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ICS webinar: Seafarer health and wellbeing needs a holistic approach

ICS webinar: Seafarer health and wellbeing needs a holistic approach
The Editorial Team April 7, 2023

In a recent ICS (International Chamber of Shipping) webinar, maritime and medical experts came together to discuss seafarers’ health and wellbeing, and what can be done to safeguard seafarers and make sure they are prepared for medical emergencies on board ships.

John Adams (Senior Advisor at V Ships, Chairman of Bahamas Shipowners Association and ICS Board Member), Flavia Pompa-Mellilo (VP, Global Head of Claims processes, Skuld), Dr Adrienne Buggs (Medical Technical Advisor, United States Coast Guard’s Office of Merchant Mariner Credentialling) and Dr Robert Verbist (Acting President, International Maritime Health Association), agreed that protecting seafarers’ health – both physical and mental- and providing assistance in the event of an emergency is simply the right thing to do and can only benefit the industry.

They also acknowledged that seafarers are the backbone of the shipping industry and that they should be treated with respect and in accordance with their needs, regardless of their position or background.

Seafarers must no longer be treated as commodities but rather as an essential part.…said John Adams, V Ships

Preventing emergencies ensures crew safety

Preventing medical emergencies before they happen is an important move for crew safety. Flavia Pompa-Mellilo emphasized that P&I Clubs all over the world work to establish pre-sea medical examinations to detect medical problems and minimize their consequences. For some seafarers, pre-sea medicals are the only time they see a doctor.

Moreover, during the discussion, fatigue came up as a major cause of accidents. When seafarers are tired, they are more likely to make fatal mistakes. Therefore, it is critical to maintain a work-rest balance in order to avoid burnout and its lethal consequences.

You need to make sure they can rest not only as per time but also as per quality.…said Flavia Pompa-Mellilo, Skuld, who also discussed that controlling cabin noise and vibration is a good way to ensure a good night’s sleep.

Fatigued or sick seafarers are prone to make mistakes that cause accidents devastating for the operation of the ship.…she added.

A healthier lifestyle was also promoted by Dr. Robert Verbist. He highlighted the importance of a good diet, rich in fruits and vegetables, regular hydration, and physical activity. He also suggested that safety drills are a good way to prevent accidents.

Even though they are usually source of accidents, but at least they are less serious accidents.… said Dr. Robert Verbist, International Maritime Health Association

Furthermore, he emphasized that proper ventilation, temperature control, and good hygiene are some of the most important factors in preventing the spread of infections. The pandemic, he believes, taught everyone a valuable lesson in good hygiene that should not be forgotten.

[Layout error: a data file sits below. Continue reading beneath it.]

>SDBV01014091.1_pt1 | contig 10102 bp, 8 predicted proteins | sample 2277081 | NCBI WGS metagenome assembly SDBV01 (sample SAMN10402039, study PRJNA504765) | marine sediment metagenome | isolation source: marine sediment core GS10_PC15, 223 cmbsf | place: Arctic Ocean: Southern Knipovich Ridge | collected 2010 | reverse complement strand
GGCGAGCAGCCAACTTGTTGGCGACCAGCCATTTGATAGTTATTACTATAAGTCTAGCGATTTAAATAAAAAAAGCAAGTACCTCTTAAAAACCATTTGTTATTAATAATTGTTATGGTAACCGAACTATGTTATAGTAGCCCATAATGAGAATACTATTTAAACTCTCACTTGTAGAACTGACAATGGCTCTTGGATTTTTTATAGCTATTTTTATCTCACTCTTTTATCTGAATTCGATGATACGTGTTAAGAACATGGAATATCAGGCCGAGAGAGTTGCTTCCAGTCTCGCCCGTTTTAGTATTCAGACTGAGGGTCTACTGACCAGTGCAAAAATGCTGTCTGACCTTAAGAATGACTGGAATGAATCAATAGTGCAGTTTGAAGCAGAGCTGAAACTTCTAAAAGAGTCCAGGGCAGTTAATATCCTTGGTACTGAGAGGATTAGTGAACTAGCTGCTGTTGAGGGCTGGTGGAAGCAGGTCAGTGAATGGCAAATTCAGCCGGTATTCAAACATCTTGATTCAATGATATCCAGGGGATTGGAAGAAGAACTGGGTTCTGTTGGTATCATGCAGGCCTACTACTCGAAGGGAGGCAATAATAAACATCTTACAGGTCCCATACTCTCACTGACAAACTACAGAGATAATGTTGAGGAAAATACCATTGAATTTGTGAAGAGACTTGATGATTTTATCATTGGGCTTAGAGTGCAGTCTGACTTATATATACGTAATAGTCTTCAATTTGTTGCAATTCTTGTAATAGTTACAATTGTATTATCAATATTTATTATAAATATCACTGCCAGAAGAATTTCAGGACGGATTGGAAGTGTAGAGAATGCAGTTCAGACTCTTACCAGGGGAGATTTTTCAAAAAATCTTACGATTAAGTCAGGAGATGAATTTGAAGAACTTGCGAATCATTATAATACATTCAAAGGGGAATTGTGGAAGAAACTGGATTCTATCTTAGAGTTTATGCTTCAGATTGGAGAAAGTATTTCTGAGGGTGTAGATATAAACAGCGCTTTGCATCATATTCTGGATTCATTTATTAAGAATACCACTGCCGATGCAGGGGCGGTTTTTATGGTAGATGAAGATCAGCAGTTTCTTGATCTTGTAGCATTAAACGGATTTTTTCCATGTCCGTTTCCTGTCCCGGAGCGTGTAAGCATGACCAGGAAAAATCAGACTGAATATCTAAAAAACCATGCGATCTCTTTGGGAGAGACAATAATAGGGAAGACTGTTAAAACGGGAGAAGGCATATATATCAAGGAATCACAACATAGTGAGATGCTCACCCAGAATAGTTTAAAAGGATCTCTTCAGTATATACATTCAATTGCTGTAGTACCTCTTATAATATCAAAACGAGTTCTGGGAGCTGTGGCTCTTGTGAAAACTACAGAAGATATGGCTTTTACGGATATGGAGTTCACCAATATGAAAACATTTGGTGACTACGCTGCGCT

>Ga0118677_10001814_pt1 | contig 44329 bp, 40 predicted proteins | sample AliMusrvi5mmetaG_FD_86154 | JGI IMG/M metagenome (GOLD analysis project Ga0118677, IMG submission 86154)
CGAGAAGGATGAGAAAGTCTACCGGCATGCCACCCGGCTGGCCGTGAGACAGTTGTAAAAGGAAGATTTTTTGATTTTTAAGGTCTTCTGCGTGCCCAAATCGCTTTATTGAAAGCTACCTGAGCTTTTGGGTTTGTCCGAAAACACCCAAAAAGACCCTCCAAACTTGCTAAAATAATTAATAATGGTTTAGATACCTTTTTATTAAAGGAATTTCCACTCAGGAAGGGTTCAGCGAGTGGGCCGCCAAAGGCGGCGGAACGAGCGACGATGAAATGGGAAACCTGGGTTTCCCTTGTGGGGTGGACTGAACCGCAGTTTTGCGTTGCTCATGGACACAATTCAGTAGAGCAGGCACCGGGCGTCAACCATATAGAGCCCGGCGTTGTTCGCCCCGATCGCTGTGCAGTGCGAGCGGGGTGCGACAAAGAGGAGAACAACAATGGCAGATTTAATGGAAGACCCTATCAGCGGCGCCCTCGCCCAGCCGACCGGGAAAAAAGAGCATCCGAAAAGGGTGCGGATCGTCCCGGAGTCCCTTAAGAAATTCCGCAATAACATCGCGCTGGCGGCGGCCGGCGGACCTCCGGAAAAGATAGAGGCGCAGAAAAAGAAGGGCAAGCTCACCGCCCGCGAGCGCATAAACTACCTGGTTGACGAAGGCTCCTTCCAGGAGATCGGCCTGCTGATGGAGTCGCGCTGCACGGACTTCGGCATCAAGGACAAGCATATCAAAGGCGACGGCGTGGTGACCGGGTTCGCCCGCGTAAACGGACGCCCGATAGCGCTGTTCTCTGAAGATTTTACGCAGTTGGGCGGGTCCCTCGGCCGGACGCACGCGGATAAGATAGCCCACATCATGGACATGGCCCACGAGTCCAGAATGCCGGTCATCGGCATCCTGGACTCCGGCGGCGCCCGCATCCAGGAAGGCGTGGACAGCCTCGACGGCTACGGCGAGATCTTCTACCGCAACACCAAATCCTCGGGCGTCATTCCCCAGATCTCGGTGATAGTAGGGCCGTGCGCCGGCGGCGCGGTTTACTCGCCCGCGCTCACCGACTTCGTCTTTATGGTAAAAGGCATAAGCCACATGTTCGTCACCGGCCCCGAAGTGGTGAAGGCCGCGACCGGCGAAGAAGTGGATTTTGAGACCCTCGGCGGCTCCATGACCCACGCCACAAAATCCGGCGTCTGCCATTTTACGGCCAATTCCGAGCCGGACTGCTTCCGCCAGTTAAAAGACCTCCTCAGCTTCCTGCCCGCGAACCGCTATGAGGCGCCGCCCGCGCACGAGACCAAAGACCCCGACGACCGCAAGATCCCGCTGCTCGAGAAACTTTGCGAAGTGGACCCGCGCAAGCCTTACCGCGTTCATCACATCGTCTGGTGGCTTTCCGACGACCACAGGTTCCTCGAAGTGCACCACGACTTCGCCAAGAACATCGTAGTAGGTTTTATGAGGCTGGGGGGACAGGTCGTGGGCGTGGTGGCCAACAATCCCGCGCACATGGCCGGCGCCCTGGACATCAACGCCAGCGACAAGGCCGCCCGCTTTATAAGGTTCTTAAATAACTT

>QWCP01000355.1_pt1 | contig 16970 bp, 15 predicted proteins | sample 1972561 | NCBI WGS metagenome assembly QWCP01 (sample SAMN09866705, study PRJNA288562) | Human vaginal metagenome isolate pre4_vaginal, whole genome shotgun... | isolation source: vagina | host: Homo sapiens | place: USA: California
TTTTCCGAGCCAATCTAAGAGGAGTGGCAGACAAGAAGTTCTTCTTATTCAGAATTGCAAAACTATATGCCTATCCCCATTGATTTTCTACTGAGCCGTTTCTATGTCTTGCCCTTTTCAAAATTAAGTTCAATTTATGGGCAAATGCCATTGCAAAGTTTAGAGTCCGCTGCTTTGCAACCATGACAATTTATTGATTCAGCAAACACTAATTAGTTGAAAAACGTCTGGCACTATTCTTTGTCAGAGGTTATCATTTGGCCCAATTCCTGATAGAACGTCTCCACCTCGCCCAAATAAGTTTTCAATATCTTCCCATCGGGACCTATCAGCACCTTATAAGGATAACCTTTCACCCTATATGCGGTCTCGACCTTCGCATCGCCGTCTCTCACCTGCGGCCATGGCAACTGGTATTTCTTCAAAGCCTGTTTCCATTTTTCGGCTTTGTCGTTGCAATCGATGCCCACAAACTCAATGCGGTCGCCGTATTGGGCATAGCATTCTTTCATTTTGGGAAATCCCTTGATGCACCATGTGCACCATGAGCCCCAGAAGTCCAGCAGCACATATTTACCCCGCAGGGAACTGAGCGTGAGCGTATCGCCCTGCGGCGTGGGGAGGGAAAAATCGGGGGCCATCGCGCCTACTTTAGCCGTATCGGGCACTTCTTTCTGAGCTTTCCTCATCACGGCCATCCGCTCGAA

On a more social aspect, open communication, a sense of belonging, and trust can benefit crew members, experts believe. Many accidents can be avoided if crew members are free to openly discuss their problems or exhaustion without fear of repercussions or judgement.

It is essential that they can discuss any health and wellbeing concern with colleagues… highlighted Dr Robert Verbist, International Maritime Health Association

A supportive environment where it’s ok not to be ok…as John Adams, V Ships, described it.

Key considerations with medical assistance onboard

On the subject of emergency assistance on board, speakers stressed the importance of having at least one member of the crew trained in medical emergency response. As she said:

First thing they need is a person who’s providing medical care, who’s been well trained and prepared.

Also, according to Dr. Buggs, one of the most important steps is to understand common medical emergencies such as airway, breathing, and circulation problems (ABCs) and how to treat them. In terms of traumatic injuries caused by daily activities, she stated that knowing the ABCs is still critical, as well as knowing how to stabilize the cervical spine and stop bleeding.

They need to have the support of the master in managing an emergency.… added Dr Adrienne Buggs, United States Coast Guard

On the subject of available medical equipment, the professionals agreed that having a medical chest onboard with medications, equipment, and emergency instructions was critical in order to treat and stabilize seafarers.

The chest should include instructions that are simple to understand and navigate. Dr. Buggs stressed the significance of clear protocols tailored to the vessel’s environment and the individual’s training. She also emphasized that contraception and STD (Sexually Transmitted Disease) medication must be available onboard in the event of an emergency such as sexual harassment.

Telematic support also came up as frivolously backed suggestion. Having access to telematic support is critical when dealing with an emergency. Experts in evaluating an emergency and stabilizing a patient can assist crew members remotely. Crew members can also be directed to specialists and informed of the nearest location for assistance.

Focus on Mental Health remains vital

Training in the fundamental principles of psychological trauma response and psychology in general can help seafarers better understand one another and avoid isolation, stigma, and shame.

How to care for someone who’s been traumatized, how do you evaluate that person, how do you interact non-judgmentally…as Dr Buggs, United States Coast Guard, said

In addition, mental health awareness can help to reduce bullying and aid in the case of a sexual harassment victim or any other traumatizing experience onboard.